Workhuman and Gallup’s global survey found that, when done well, recognition has a positive impact on all employees – no matter their age or tenure. Even those older generations whom, our research showed, need less recognition, still benefit when they are recognised frequently – experiencing a boost in engagement, wellbeing, and sense of belonging at work. In fact, when employees strongly agree that they get the right amount of recognition for the work they do, they are four times as likely to be engaged at work. Higher employee engagement and wellbeing inevitably lead to higher productivity – so implementing an effective, tailored recognition programme will not only improve the employee experience, it will also ultimately improve the business’ bottom line.
So, how can employers ensure they get this right?
Workhuman and Gallup’s global survey identified five key pillars of recognition: namely, recognition should be fulfilling, authentic, equitable, embedded in culture and personalised. In order to meet differing employee needs – whether due to generational differences or other factors – HR leaders need to know how to apply these pillars. Here are my top tips to get started:
- Lead by example: Leaders should model the impact of recognition by actively giving and receiving recognition in front of others. When leaders clearly show that they themselves value recognition, it will encourage managers and employees across the organisation to do the same. And the more people across an organisation that are actively engaged in recognition, the greater the impact it will have.
- Tailor recognition and rewards: Longer-serving employees may have become accustomed to more routine forms of praise – or even a lack of recognition entirely. Recognition can be made more meaningful when it is directly connected to the work an individual is doing. For example, effective recognition for a newer employee may be praising them for learning a new skill or tool. For more tenured employees, it may be a reward for consistently producing quality work. Organisations can also implement an awards tier system to ensure that rewards and recognition are given consistently, and equitably, based on different levels of achievement.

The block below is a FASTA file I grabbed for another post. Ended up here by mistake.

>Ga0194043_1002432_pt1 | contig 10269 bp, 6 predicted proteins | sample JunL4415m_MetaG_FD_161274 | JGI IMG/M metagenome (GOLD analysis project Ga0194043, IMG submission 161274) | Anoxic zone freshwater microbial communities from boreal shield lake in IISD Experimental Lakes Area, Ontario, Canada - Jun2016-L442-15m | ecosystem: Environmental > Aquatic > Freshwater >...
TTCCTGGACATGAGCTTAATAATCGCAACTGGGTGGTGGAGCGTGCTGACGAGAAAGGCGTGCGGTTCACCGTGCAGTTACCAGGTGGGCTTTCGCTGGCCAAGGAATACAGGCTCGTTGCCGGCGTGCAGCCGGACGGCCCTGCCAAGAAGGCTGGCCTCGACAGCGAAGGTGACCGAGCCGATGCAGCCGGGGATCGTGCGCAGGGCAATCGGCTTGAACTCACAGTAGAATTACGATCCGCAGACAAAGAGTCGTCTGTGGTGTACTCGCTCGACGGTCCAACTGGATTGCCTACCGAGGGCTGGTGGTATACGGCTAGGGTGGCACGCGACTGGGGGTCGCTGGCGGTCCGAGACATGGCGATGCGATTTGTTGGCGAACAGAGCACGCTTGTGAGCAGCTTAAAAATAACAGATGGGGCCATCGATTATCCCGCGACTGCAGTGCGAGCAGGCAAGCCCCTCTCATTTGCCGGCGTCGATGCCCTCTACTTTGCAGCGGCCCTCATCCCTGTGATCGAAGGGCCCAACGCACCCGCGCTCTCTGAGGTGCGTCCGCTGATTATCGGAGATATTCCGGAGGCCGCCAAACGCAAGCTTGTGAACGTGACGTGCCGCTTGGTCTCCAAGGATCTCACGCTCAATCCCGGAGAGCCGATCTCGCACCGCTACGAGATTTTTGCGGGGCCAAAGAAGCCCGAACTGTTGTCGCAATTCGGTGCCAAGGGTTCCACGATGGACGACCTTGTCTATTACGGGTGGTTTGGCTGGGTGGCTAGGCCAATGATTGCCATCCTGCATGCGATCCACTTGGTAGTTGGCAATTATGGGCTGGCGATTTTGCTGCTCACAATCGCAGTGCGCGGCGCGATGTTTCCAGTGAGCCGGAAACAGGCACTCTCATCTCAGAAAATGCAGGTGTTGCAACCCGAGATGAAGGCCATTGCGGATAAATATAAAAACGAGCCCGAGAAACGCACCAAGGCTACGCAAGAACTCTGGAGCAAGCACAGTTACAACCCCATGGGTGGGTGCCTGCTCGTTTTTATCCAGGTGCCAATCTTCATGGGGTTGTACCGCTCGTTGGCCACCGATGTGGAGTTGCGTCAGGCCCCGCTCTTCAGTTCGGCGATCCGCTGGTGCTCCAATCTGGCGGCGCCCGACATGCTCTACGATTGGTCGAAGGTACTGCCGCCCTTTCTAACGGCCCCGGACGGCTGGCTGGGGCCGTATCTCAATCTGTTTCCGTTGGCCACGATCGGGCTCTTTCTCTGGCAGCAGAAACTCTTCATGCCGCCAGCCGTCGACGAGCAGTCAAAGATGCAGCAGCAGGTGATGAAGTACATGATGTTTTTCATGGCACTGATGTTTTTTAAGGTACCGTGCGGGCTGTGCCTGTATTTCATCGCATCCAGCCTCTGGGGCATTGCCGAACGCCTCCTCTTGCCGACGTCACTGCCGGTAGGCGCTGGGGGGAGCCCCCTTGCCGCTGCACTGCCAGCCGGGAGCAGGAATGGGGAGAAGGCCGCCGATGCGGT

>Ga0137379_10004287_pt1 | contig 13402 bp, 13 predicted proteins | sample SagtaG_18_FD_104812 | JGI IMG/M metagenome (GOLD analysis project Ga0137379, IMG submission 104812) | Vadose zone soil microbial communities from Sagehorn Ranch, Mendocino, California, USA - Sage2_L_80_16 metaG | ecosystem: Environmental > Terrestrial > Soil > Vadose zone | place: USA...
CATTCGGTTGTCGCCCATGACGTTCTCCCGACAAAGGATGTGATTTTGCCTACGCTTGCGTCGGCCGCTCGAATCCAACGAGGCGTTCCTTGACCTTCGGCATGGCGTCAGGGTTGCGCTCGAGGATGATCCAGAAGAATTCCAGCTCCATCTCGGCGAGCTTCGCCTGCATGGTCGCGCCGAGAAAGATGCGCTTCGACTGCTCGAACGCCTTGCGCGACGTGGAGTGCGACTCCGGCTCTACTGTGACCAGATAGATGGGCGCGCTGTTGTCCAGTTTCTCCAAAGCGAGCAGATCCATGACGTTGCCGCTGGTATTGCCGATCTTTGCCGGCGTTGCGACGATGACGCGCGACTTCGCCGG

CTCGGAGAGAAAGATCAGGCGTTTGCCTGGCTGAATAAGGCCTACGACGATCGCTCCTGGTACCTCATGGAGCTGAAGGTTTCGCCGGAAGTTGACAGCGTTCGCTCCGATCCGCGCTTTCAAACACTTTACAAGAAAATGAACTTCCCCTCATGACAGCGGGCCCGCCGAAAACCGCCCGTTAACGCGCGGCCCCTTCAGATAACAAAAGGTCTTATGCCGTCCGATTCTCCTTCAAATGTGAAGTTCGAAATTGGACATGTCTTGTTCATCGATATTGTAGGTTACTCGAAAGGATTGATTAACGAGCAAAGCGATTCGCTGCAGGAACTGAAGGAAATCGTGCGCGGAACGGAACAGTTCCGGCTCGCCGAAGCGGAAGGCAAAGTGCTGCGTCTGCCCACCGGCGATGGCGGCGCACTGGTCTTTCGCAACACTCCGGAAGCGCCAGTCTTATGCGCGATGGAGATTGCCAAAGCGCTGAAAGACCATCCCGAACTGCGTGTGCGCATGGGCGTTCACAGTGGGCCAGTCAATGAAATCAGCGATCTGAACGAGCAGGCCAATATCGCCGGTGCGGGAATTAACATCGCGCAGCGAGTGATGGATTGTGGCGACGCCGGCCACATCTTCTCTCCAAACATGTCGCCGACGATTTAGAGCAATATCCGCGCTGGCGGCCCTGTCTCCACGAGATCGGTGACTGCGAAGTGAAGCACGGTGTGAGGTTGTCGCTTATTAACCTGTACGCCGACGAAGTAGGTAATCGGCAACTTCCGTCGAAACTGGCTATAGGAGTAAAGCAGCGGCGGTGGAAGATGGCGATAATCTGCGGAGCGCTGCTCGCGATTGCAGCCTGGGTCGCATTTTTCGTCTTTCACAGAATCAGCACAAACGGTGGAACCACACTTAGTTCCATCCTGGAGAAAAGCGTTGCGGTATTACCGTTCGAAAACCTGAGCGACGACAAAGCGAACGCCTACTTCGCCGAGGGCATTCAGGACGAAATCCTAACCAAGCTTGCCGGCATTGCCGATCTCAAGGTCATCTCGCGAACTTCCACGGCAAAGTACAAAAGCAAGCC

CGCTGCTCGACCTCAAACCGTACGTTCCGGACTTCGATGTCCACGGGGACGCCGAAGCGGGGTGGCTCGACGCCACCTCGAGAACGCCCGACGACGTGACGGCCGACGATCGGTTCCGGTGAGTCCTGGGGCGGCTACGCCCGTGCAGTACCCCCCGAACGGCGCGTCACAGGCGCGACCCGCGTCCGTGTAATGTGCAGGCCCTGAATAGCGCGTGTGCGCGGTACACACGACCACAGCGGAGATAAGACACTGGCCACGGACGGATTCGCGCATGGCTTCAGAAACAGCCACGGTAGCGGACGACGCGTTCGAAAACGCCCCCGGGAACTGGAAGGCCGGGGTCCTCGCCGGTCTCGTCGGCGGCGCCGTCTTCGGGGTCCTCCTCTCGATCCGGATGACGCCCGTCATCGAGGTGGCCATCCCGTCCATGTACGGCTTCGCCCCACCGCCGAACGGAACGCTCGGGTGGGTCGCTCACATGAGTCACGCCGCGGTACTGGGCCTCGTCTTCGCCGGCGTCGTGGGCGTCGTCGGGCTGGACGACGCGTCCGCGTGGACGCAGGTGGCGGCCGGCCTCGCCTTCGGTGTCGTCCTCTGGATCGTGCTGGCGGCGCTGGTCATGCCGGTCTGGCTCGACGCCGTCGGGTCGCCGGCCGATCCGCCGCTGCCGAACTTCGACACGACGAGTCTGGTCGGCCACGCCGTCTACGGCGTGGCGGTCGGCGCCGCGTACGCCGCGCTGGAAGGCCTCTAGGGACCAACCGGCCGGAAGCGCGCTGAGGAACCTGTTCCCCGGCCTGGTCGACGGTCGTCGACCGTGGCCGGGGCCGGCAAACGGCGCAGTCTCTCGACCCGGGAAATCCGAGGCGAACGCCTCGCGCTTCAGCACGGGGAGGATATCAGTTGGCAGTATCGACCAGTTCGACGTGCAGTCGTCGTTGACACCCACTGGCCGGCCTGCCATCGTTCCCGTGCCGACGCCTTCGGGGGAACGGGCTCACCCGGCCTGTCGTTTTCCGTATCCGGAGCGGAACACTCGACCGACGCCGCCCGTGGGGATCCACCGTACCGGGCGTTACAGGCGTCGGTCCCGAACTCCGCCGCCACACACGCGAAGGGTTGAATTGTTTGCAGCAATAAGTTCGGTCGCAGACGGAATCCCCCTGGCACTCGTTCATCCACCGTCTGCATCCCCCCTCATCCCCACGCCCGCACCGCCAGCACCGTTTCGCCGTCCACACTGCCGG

- Allow for customisation: It would be impossible to create a recognition programme that is perfectly tailored to every single unique individual – particularly for larger organisations. What’s more, some employees may not be comfortable with openly expressing their recognition needs. That’s why it’s important to embed some level of customisation or flexibility within any recognition programme – so each employee can confidently give and receive recognition. This will ensure recognition improves belonging and inclusion at an organisation, rather than exacerbating any existing inequities.
The power of simple gratitude
Recognition positively impacts everyone – regardless of individual preferences. Whether employees prefer a private "thank you" or public praise, recognition ensures everyone feels valued and appreciated – and it creates human connection even in the ‘new normal’ of hybrid and remote work environments.
All of this means that an effective recognition programme vastly improves the employee experience – and business outcomes as a result. Employers that take the time to understand their own employees’ needs and implement a tailored programme now, will reap the rewards in the long term.